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Skinhead Moonstomp: SYMARIP

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The Birchfield family of Carter, Tennessee learned old time mountain tunes and ballads that their father and uncles played as part of the local mountain culture. Joe and Creed were born in the early 1900s and raised on Roan Mountain in the heart of the Blue Ridge Mountains. Guitar-player Bill played the guitar upside down and backwards. Joe’s wife Ethel traveled with group telling Appalachian stories and singing ballads.

Roan Mountain Hilltoppers album cover

Creed and Ethel are gone now and Joe at 89 is no longer playing but, you can still see Bill and Janice. Bill is doing the fiddling now with Janice still on the washtub.

Janice remains nonplussed about the day the Sex Pistols spent at her family’s homestead in Roan Mountain, Tenn. She still feels that Johnny Rotten, the late Sid Vicious and company were just nice boys. (The same goes for Boy George, who, according to Birchfield, just showed up in the driveway one day.)

The above-mentioned flock of British bad boys became aware of the Roan Mountain Hilltoppers when punk icon Malcolm McLaren, the Sex Pistols’ infamous producer, sampled some of the mountain band’s music on his own 1982 hit, “Buffalo Girls.” (The song held fast on Billboard’s Top 10 list for months, and was even re-sampled by Eminem on his 2002 recording “Without You.”)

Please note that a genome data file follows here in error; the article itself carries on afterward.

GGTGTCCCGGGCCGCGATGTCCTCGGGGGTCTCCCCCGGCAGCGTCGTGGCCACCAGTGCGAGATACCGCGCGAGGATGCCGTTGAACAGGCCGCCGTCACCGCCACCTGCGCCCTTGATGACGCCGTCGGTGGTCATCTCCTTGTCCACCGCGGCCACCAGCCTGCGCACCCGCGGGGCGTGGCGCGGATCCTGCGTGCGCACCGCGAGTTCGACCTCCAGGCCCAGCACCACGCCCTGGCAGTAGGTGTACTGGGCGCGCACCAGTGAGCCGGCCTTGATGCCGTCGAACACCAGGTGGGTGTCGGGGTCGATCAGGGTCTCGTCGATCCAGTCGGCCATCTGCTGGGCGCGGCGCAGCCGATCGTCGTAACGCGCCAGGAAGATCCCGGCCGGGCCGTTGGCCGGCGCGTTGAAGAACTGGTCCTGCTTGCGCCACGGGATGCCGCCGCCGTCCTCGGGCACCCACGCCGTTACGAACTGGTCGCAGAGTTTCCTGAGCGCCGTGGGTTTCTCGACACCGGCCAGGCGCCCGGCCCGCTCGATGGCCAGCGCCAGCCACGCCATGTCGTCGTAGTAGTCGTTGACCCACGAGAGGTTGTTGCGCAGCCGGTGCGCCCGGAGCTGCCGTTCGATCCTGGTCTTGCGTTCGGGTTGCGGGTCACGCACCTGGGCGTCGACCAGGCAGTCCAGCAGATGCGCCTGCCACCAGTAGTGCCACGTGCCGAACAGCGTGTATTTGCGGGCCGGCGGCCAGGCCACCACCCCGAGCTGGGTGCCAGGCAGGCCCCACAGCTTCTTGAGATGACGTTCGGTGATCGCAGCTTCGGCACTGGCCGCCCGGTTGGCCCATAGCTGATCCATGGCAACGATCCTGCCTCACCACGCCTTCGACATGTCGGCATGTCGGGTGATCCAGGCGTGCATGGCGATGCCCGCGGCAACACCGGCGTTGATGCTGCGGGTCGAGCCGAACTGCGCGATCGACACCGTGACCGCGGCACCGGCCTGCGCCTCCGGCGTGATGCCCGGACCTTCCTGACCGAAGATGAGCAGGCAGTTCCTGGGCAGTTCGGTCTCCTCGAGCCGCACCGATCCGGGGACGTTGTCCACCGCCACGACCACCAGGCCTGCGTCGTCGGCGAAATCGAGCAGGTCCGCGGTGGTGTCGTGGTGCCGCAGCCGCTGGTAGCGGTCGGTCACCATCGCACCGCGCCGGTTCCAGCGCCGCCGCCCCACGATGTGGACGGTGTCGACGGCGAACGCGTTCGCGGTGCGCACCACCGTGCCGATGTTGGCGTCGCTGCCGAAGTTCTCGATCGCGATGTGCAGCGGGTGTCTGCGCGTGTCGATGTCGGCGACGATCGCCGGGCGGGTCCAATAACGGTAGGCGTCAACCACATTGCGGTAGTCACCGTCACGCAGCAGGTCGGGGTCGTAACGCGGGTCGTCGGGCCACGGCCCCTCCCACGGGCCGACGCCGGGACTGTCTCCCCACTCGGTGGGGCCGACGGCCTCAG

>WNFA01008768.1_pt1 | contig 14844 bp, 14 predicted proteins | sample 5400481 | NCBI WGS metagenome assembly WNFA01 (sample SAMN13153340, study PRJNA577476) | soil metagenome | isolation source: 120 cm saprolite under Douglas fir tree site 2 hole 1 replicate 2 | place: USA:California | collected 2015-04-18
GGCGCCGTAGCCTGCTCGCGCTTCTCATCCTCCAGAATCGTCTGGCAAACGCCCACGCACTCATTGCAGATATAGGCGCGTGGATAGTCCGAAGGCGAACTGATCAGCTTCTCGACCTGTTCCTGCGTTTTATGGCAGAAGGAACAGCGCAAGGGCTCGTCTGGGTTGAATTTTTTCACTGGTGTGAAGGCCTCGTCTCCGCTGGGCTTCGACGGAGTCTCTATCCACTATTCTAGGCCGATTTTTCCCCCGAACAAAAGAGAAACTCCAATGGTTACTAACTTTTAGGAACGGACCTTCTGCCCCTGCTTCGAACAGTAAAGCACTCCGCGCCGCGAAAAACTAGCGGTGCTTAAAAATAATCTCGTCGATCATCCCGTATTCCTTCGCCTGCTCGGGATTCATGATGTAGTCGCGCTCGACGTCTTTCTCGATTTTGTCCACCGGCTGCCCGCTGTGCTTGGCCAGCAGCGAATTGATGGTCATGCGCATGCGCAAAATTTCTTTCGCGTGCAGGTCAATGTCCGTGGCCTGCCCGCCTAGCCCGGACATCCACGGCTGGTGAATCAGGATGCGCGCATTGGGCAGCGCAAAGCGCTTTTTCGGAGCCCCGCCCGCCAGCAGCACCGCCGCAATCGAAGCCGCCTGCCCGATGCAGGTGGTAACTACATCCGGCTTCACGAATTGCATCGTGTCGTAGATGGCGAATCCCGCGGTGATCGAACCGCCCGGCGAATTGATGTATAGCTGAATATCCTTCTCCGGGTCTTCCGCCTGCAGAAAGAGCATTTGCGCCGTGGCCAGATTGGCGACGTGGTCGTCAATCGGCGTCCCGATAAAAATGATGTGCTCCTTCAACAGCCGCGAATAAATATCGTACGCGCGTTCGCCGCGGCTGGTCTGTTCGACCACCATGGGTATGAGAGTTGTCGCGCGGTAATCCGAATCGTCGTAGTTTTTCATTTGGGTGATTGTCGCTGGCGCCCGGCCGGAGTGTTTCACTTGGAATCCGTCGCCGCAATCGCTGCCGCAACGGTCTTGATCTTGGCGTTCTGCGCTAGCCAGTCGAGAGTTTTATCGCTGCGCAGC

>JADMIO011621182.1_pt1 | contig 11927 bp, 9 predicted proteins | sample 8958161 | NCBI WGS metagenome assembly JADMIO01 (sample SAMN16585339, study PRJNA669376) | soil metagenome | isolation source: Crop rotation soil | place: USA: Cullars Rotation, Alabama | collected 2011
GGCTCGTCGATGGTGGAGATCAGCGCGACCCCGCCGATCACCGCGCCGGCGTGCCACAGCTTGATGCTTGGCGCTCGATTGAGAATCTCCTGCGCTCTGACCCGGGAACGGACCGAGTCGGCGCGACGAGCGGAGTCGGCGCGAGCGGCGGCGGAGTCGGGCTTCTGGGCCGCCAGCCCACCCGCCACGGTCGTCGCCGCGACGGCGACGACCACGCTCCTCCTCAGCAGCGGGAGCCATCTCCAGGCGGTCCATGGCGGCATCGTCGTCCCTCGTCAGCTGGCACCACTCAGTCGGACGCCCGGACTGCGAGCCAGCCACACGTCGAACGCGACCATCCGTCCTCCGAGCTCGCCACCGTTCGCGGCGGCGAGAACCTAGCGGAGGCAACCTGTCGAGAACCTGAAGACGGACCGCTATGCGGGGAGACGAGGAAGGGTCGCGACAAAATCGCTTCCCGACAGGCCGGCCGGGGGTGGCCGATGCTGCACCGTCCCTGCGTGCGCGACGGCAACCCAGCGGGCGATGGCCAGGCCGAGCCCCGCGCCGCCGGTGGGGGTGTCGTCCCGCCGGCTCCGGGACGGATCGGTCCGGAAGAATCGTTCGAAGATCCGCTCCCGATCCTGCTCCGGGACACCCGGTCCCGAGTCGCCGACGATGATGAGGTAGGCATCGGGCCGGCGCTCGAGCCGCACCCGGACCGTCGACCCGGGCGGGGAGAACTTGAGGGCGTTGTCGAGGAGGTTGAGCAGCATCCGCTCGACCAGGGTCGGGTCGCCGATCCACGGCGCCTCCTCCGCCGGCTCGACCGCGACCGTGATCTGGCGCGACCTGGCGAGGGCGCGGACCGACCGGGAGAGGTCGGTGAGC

“We had a pig roast and a dance,” Birchfield remembers of the Sex Pistols’ visit to Roan Mountain. “They loved it. They wanted us to teach them how to dress like mountain people, with coonskin caps and so on.”


Back in the heyday of American punk, all kinds of guys & dolls & bands were out there trying to invent something weird and new. The Sex Pistols had kind of messed with everyone’s heads. But Count Viglione really pre-dated all that, but he was also a part of it as well, a kind of punk dracula.

You see, his whole act was to dress up as a version of Count Dracula and then go out on stage and be true to the garage spirit of things. I listened to the records he would send me a few times, and was always impressed by his punk persistence. I mean, I would NEVER NEVER be that persistent if I dressed up in cape and went out in front of hundreds of people in Boston and tried to impress them with made-up songs about weird things in my head that nobody really should know anything about. (He totally reminds me of Underdog woman, which is another story altogether.)

Anyway, Count Viglione had an act, and it was a good act, far ahead of its time.